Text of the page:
Paxton v. Bd. of Admin., CalPERS

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Justia Opinion Summary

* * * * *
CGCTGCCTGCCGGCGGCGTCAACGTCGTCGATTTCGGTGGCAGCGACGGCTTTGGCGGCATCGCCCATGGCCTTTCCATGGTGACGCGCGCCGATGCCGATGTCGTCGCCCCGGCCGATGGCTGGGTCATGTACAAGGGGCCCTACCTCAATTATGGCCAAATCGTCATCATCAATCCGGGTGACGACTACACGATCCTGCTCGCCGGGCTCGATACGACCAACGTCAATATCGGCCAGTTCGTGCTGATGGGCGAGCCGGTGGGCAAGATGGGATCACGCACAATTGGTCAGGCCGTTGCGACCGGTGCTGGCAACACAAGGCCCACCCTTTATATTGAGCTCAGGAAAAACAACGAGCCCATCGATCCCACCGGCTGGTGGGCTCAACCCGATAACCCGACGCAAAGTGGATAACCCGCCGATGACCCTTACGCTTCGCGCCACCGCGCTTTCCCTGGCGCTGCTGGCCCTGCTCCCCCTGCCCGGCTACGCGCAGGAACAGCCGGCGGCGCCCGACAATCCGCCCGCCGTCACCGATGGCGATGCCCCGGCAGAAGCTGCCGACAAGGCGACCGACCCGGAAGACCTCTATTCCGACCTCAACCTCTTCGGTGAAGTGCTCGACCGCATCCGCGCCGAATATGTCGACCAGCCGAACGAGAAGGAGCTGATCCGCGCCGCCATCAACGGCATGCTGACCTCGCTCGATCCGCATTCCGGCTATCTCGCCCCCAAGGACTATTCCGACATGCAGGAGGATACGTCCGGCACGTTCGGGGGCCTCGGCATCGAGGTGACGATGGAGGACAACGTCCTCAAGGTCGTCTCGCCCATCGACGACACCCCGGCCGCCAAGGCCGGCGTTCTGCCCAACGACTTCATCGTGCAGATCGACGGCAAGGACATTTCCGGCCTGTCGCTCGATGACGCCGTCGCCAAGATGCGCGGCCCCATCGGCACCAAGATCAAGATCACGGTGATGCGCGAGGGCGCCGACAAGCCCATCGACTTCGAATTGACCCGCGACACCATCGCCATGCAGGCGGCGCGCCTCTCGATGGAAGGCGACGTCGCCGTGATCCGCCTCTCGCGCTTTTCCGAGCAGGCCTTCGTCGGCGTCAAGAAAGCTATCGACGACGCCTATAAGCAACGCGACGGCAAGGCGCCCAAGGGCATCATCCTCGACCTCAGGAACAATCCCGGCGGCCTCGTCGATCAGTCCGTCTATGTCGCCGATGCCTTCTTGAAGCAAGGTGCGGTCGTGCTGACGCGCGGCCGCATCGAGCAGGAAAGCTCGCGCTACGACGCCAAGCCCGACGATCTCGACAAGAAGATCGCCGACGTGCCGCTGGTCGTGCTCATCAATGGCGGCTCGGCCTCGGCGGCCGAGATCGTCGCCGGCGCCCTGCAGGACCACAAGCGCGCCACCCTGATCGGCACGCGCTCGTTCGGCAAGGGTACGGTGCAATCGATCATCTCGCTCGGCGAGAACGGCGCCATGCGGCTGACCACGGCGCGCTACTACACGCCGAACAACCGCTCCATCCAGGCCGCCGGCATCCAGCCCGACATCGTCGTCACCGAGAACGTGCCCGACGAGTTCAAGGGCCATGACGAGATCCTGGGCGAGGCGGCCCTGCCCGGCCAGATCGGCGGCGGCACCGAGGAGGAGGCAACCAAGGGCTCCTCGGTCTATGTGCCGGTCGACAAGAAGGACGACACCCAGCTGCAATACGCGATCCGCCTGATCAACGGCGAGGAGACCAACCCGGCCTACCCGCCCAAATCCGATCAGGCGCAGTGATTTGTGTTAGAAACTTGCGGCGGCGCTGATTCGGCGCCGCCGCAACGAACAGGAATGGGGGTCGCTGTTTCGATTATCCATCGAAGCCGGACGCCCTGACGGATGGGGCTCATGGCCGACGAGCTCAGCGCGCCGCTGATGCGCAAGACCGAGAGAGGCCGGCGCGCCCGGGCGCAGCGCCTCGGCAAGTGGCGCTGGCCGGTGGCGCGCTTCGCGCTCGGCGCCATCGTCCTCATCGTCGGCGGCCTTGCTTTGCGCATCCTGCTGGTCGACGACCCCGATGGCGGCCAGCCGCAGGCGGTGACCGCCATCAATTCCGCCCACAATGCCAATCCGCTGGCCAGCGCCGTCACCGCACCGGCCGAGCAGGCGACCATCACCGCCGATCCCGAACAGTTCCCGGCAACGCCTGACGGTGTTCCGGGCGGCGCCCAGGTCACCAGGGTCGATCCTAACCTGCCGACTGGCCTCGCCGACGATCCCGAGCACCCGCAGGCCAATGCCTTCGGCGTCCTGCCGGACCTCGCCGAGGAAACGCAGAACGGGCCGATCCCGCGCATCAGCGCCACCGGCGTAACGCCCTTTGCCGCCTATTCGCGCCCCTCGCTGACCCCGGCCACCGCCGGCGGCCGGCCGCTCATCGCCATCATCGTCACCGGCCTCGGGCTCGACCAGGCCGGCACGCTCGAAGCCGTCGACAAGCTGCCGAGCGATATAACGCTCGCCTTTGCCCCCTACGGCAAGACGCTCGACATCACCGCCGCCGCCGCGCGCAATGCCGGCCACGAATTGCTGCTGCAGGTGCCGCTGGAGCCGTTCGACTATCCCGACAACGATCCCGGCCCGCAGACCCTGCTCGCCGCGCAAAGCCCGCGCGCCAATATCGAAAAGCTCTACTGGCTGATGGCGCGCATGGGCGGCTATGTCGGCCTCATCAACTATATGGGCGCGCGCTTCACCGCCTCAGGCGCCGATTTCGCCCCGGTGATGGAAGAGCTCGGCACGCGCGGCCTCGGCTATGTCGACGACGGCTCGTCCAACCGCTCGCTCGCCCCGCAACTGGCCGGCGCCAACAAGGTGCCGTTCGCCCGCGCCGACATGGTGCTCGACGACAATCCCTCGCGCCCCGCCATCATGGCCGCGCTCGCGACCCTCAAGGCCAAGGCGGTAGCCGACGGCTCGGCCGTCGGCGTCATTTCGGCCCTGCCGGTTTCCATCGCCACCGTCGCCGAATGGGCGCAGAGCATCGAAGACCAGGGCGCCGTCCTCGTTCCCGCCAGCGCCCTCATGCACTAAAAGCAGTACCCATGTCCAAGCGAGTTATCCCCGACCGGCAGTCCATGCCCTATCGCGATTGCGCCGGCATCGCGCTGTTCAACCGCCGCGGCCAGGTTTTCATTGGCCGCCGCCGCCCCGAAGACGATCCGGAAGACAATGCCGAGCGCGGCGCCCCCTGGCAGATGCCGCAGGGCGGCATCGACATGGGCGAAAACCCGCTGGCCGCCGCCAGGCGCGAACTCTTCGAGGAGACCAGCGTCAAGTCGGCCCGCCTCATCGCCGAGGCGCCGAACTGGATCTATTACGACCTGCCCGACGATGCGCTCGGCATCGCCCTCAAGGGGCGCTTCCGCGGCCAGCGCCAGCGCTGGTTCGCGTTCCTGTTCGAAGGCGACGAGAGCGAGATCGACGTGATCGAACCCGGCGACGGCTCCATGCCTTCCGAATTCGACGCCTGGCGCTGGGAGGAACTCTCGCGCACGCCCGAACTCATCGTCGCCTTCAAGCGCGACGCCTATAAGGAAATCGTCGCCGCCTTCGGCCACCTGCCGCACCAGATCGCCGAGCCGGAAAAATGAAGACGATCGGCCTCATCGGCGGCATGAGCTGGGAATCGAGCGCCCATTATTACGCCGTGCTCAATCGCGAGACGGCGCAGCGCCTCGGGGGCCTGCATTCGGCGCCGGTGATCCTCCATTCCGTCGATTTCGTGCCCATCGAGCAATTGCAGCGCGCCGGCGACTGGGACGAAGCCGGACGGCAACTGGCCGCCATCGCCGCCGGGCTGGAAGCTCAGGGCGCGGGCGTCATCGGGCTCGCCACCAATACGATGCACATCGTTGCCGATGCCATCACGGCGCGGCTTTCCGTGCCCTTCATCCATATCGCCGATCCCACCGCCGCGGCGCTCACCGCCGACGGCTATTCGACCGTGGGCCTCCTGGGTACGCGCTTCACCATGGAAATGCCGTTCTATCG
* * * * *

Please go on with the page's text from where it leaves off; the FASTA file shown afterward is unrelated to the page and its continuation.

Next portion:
Plaintiff Dr. Robert Paxton reviewed claims for disability benefits for the Department of Social Services, where he worked. This dispute arose after the California Public Employees’ Retirement System (CalPERS) determined that compensation Paxton received as part of a bonus program would not be considered when calculating his future pension benefit. He appealed a judgment denying his petition for writ of administrative mandamus challenging a decision by the Board of Administration of CalPERS upholding this interpretation. The trial court’s conclusion that the bonuses Paxton earned were for performing additional services outside his regular duties, and thus not appropriate for consideration when calculating his pension benefit, was supported by substantial evidence. Finding no reversible error, the Court of Appeal affirmed.